The Calibration-Accuracy Plot: Introduction and Examples

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View all these examples on this example notebook

Calibration vs Accuracy

For more information on model calibration, see Introduction to AUC and Calibrated Models with Examples using Scikit-Learn

Calibration1 is a term that represents how well your model's scores can be interpreted as probabilities.

For example: in a well-calibrated model, a score of 0.8 for an instance actually means that this instance has 80% of chance of being TRUE.

Training models that output calibrated probabilities is very useful for whoever uses your model's outputs, since they will have a better idea of how likely the events are. This is especially relevant in fields such as:

  • Likelihood of credit default for a client

  • Likelihood of fraud in a transaction

Calibration Accuracy
Measures how well your model's
scores can be interpreted as probabilities
Measures how often your model
produces correct answers

The calibration-accuracy plot

The Python version of the calibration-accuracy plot can be found on library ds-util. You can install it using pip: pip install dsutil

The calibration-accuracy plot is a way to visualize how well a model's scores correlate with the average accuracy in that confidence region.

In short, it answers the following question: what is the average accuracy for the model at each score bucket?. The closer those values, the better calibrated your model is.

If the line that plots the accuracies is a perfect diagonal, it means your model is perfectly calibrated.

Simplest possible example with default options

You can install the dsutil library via pip install dsutil

import numpy as np
from dsutil.plotting import calibration_accuracy_plot

# binary target variable (0 or 1) 
y_true = np.random.choice([0,1.0],500)

y_pred = np.random.normal(size=500)

calibration_accuracy_plot(y_true, y_pred)

calibration-accuracy-plot-simplest-possible-example Simplest possible example, using default options. Your
results may vary because data points have been
randomly generated.

Example: model with good calibration but low accuracy

For more information how to generate dummy data with sklearn, see Scikit-Learn examples: Making Dummy Datasets

import numpy as np
from dsutil.plotting import calibration_accuracy_plot

from sklearn.datasets import make_classification
from sklearn.linear_model import LogisticRegression
from sklearn.model_selection import train_test_split

# generate a dummy dataset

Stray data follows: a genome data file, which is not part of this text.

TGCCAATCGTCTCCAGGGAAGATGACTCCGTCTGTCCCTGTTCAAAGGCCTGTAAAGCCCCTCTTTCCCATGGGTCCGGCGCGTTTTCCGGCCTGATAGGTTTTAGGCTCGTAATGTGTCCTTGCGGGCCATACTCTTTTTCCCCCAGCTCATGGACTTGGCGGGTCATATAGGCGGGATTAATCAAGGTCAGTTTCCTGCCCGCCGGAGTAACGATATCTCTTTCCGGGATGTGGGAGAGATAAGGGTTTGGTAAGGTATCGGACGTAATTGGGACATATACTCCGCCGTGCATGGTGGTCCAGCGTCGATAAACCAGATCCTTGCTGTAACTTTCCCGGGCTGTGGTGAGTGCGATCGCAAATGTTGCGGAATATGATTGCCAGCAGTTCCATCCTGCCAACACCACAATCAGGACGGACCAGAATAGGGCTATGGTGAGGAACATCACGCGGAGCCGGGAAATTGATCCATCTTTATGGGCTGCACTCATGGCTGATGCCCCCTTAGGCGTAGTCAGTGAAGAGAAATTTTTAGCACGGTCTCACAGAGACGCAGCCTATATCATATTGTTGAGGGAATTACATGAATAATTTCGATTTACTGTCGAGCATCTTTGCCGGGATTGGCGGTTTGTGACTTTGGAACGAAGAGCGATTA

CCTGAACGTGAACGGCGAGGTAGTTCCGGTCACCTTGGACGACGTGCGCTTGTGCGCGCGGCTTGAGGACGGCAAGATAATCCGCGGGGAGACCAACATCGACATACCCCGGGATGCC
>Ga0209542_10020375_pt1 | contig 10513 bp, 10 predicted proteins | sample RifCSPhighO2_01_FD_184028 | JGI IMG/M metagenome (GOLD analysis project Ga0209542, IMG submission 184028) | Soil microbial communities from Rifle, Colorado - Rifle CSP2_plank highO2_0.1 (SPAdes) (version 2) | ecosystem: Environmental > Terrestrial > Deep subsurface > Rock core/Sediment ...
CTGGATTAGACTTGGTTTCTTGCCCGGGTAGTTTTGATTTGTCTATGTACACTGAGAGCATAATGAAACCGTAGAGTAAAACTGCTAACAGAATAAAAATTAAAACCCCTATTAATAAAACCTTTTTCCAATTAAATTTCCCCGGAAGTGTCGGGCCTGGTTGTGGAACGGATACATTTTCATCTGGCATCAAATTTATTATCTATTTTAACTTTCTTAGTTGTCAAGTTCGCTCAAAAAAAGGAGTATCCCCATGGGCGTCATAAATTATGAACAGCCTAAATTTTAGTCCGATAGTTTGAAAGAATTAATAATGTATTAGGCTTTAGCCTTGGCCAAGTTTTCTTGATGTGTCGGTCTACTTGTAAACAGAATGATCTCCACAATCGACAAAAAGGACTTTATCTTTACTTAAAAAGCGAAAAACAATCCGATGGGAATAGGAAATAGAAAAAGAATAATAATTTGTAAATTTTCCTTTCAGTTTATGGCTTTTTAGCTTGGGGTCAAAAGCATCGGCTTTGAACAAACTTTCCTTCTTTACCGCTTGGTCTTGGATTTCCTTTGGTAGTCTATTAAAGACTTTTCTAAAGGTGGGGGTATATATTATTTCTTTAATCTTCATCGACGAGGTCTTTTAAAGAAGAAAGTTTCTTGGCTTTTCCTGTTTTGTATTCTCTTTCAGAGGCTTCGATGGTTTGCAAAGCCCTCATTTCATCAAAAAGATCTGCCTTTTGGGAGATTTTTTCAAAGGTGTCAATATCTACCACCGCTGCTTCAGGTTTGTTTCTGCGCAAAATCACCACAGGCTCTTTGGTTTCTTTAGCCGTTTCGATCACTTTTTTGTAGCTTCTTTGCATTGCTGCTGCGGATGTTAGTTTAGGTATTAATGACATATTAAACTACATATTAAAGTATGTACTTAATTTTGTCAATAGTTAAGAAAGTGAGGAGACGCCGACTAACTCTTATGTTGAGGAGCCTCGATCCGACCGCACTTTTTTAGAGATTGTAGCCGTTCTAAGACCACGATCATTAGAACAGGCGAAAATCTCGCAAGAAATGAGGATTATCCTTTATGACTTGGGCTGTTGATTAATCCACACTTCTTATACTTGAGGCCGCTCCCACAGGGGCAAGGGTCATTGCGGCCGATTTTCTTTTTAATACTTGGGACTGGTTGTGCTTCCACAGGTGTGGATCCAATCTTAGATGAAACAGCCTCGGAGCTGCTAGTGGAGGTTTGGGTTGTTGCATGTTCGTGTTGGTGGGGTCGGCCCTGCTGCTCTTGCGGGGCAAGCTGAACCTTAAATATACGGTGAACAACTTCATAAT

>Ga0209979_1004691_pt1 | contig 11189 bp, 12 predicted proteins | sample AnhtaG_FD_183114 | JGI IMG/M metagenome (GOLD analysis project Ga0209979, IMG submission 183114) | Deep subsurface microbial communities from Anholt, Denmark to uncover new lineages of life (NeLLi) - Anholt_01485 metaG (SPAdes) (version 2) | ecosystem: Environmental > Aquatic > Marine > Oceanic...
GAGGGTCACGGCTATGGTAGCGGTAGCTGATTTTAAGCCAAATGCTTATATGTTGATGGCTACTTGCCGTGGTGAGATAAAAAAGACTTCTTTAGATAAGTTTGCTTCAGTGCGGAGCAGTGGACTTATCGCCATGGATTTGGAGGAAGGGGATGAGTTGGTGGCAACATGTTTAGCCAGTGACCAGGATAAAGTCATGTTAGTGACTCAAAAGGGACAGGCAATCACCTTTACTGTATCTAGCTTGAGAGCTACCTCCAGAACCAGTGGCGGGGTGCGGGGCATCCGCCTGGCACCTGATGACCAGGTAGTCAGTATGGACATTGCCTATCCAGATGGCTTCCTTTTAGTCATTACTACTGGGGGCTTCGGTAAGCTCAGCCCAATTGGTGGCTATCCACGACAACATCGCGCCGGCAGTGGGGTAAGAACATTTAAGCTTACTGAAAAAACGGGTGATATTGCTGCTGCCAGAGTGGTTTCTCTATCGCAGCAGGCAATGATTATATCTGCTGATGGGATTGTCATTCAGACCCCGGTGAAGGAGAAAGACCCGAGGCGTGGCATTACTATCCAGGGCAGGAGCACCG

X, y = make_classification(n_samples=2000, n_features=5)

X_train, X_test, y_train, y_test = train_test_split(X, y, test_size=0.33)

# train a simple logistic regression model
clf = LogisticRegression()
clf.fit(X_train,y_train)

y_pred = clf.predict_proba(X_test)[:,1]

calibration_accuracy_plot(y_test, y_pred)

good-calibration-but-low-accuracy Logistic Regression models are calibrated by default.
In this case, the model's accuracy isn't very good (see how many
predictions are in the lowest bucket), but you can have a reasonably good
expectation that scores are welll-calibrated.

Example: a badly calibrated model with high accuracy

from dsutil.plotting import calibration_accuracy_plot

from sklearn.datasets import make_classification
from sklearn.svm import SVC
from sklearn.preprocessing import MinMaxScaler
from sklearn.model_selection import train_test_split

X, y = make_classification(n_samples=2000, n_features=5, class_sep=0.01)

X_train, X_test, y_train, y_test = train_test_split(X, y, test_size=0.33)

clf = SVC(kernel='rbf')
clf.fit(X_train,y_train)

y_pred_raw = clf.decision_function(X_test)

# need to normalize the scores because decision_function outputs absolute values
# and reshape so it's a column vector
y_pred = MinMaxScaler().fit_transform(y_pred_raw.reshape(-1,1)).ravel()

calibration_accuracy_plot(y_test, y_pred)

bad-calibration-but-ok-accuracy In this case, we have a badly calibrated
model. This model is almost equally bad if the score
is anywhere from 0.0 - 0.7, so the line indicating the
average accuracy per bucket doesn't look very much like a
diagonal. However, a large percentage of the scores are in the 0.7 - 1.0 range,
so overall the accuracy is not bad at all.

Example: a very badly calibrated model, with low accuracy

from dsutil.plotting import calibration_accuracy_plot

from sklearn.datasets import make_classification
from sklearn.svm import SVC
from sklearn.preprocessing import MinMaxScaler
from sklearn.model_selection import train_test_split

X, y = make_classification(n_samples=2000, n_features=5, class_sep=0.01)

X_train, X_test, y_train, y_test = train_test_split(X, y, test_size=0.33)

clf = SVC(kernel='linear')
clf.fit(X_train,y_train)

y_pred_raw = clf.decision_function(X_test)

# need to normalize the scores because decision_function outputs absolute values
# and reshape so it's a column vector
y_pred = MinMaxScaler().fit_transform(y_pred_raw.reshape(-1,1)).ravel()

calibration_accuracy_plot(y_test, y_pred)

bad-calibration-and-bad-accuracy In this case, a badly calibrated model (the
orange line is nowhere near a diagonal) and the model's
accuracy is also not good, since most of the scores are in the
lower buckets.
Notice that the only difference between this and the previous example
is the kernel used in the SVM model.

1: One way to measure how well-calibrated your model is is using the Brier Score

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